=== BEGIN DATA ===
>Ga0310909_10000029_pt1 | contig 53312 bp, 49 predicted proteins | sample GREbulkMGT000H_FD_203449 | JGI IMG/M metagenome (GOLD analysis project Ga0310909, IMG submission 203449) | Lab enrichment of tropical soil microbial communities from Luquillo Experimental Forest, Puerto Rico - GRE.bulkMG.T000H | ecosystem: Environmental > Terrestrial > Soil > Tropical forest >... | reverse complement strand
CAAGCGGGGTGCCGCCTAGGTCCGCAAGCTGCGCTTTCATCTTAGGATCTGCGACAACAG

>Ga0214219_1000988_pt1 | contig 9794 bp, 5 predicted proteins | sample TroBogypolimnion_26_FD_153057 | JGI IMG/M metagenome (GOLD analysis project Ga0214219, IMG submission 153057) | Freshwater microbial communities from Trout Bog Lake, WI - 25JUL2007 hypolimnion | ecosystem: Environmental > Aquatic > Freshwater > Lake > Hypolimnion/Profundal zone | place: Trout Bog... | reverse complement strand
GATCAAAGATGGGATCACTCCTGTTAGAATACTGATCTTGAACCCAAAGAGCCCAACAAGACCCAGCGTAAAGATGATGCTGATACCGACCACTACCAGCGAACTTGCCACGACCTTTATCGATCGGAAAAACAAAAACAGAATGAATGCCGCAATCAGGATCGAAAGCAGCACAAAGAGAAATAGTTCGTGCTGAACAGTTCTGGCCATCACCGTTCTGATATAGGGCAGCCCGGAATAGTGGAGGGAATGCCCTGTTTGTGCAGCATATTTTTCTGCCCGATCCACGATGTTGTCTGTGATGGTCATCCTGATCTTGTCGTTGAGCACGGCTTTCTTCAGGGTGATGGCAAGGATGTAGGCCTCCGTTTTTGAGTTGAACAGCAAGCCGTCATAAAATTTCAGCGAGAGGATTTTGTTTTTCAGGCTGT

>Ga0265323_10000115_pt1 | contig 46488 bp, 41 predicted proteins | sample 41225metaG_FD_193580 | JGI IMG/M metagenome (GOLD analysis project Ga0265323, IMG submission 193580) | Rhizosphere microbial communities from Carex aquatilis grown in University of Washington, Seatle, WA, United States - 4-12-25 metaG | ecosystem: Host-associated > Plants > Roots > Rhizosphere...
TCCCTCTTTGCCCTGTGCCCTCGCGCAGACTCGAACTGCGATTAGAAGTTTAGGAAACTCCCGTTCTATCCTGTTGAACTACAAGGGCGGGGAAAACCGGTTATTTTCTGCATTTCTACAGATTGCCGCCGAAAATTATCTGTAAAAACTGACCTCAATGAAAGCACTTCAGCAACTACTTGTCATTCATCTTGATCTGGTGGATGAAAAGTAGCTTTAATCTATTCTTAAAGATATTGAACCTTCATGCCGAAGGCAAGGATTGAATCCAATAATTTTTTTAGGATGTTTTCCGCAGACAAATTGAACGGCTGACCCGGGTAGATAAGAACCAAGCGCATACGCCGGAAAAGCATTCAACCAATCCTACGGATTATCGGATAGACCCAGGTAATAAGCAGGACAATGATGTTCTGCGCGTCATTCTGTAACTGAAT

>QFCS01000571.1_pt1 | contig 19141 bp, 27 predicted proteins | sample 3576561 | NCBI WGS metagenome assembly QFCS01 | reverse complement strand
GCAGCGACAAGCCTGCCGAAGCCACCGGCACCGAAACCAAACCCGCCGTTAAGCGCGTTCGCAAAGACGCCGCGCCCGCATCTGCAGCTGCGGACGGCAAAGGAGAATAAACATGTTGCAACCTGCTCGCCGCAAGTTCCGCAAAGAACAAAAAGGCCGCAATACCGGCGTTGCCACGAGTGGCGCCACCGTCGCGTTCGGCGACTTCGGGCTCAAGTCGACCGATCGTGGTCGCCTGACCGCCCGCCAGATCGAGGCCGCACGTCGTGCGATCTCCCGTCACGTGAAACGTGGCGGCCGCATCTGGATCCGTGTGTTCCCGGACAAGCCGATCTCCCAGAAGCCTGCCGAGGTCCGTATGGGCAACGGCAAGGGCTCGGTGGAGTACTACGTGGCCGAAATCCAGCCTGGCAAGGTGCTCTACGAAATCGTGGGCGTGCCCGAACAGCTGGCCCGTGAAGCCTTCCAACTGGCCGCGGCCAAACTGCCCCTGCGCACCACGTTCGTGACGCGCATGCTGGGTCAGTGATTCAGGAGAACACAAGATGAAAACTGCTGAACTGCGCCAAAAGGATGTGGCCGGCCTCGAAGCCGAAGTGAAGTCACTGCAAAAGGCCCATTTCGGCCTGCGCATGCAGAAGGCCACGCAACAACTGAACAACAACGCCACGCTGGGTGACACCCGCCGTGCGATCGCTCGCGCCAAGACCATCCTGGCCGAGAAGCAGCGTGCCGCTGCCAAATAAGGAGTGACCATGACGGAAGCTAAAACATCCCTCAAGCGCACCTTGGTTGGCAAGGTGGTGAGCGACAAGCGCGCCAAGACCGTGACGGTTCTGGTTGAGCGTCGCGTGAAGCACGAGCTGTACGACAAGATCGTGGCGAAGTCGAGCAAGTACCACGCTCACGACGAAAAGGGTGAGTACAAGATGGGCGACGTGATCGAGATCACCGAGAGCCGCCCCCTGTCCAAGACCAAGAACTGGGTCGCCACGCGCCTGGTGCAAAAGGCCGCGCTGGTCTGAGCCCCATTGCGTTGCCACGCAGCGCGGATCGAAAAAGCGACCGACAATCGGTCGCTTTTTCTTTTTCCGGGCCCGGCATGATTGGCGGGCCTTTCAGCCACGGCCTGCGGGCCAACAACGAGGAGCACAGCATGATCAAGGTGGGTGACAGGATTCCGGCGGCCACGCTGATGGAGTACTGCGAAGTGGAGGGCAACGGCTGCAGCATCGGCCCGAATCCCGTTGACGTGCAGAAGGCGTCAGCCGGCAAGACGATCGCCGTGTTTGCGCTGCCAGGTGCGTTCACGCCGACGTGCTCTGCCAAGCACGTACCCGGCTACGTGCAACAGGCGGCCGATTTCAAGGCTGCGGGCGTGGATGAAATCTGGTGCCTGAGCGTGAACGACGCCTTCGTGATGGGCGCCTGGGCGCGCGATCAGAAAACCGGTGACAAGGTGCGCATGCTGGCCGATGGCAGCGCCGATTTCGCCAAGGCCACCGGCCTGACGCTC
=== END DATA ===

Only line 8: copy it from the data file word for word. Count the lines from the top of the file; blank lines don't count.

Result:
GCAGCGACAAGCCTGCCGAAGCCACCGGCACCGAAACCAAACCCGCCGTTAAGCGCGTTCGCAAAGACGCCGCGCCCGCATCTGCAGCTGCGGACGGCAAAGGAGAATAAACATGTTGCAACCTGCTCGCCGCAAGTTCCGCAAAGAACAAAAAGGCCGCAATACCGGCGTTGCCACGAGTGGCGCCACCGTCGCGTTCGGCGACTTCGGGCTCAAGTCGACCGATCGTGGTCGCCTGACCGCCCGCCAGATCGAGGCCGCACGTCGTGCGATCTCCCGTCACGTGAAACGTGGCGGCCGCATCTGGATCCGTGTGTTCCCGGACAAGCCGATCTCCCAGAAGCCTGCCGAGGTCCGTATGGGCAACGGCAAGGGCTCGGTGGAGTACTACGTGGCCGAAATCCAGCCTGGCAAGGTGCTCTACGAAATCGTGGGCGTGCCCGAACAGCTGGCCCGTGAAGCCTTCCAACTGGCCGCGGCCAAACTGCCCCTGCGCACCACGTTCGTGACGCGCATGCTGGGTCAGTGATTCAGGAGAACACAAGATGAAAACTGCTGAACTGCGCCAAAAGGATGTGGCCGGCCTCGAAGCCGAAGTGAAGTCACTGCAAAAGGCCCATTTCGGCCTGCGCATGCAGAAGGCCACGCAACAACTGAACAACAACGCCACGCTGGGTGACACCCGCCGTGCGATCGCTCGCGCCAAGACCATCCTGGCCGAGAAGCAGCGTGCCGCTGCCAAATAAGGAGTGACCATGACGGAAGCTAAAACATCCCTCAAGCGCACCTTGGTTGGCAAGGTGGTGAGCGACAAGCGCGCCAAGACCGTGACGGTTCTGGTTGAGCGTCGCGTGAAGCACGAGCTGTACGACAAGATCGTGGCGAAGTCGAGCAAGTACCACGCTCACGACGAAAAGGGTGAGTACAAGATGGGCGACGTGATCGAGATCACCGAGAGCCGCCCCCTGTCCAAGACCAAGAACTGGGTCGCCACGCGCCTGGTGCAAAAGGCCGCGCTGGTCTGAGCCCCATTGCGTTGCCACGCAGCGCGGATCGAAAAAGCGACCGACAATCGGTCGCTTTTTCTTTTTCCGGGCCCGGCATGATTGGCGGGCCTTTCAGCCACGGCCTGCGGGCCAACAACGAGGAGCACAGCATGATCAAGGTGGGTGACAGGATTCCGGCGGCCACGCTGATGGAGTACTGCGAAGTGGAGGGCAACGGCTGCAGCATCGGCCCGAATCCCGTTGACGTGCAGAAGGCGTCAGCCGGCAAGACGATCGCCGTGTTTGCGCTGCCAGGTGCGTTCACGCCGACGTGCTCTGCCAAGCACGTACCCGGCTACGTGCAACAGGCGGCCGATTTCAAGGCTGCGGGCGTGGATGAAATCTGGTGCCTGAGCGTGAACGACGCCTTCGTGATGGGCGCCTGGGCGCGCGATCAGAAAACCGGTGACAAGGTGCGCATGCTGGCCGATGGCAGCGCCGATTTCGCCAAGGCCACCGGCCTGACGCTC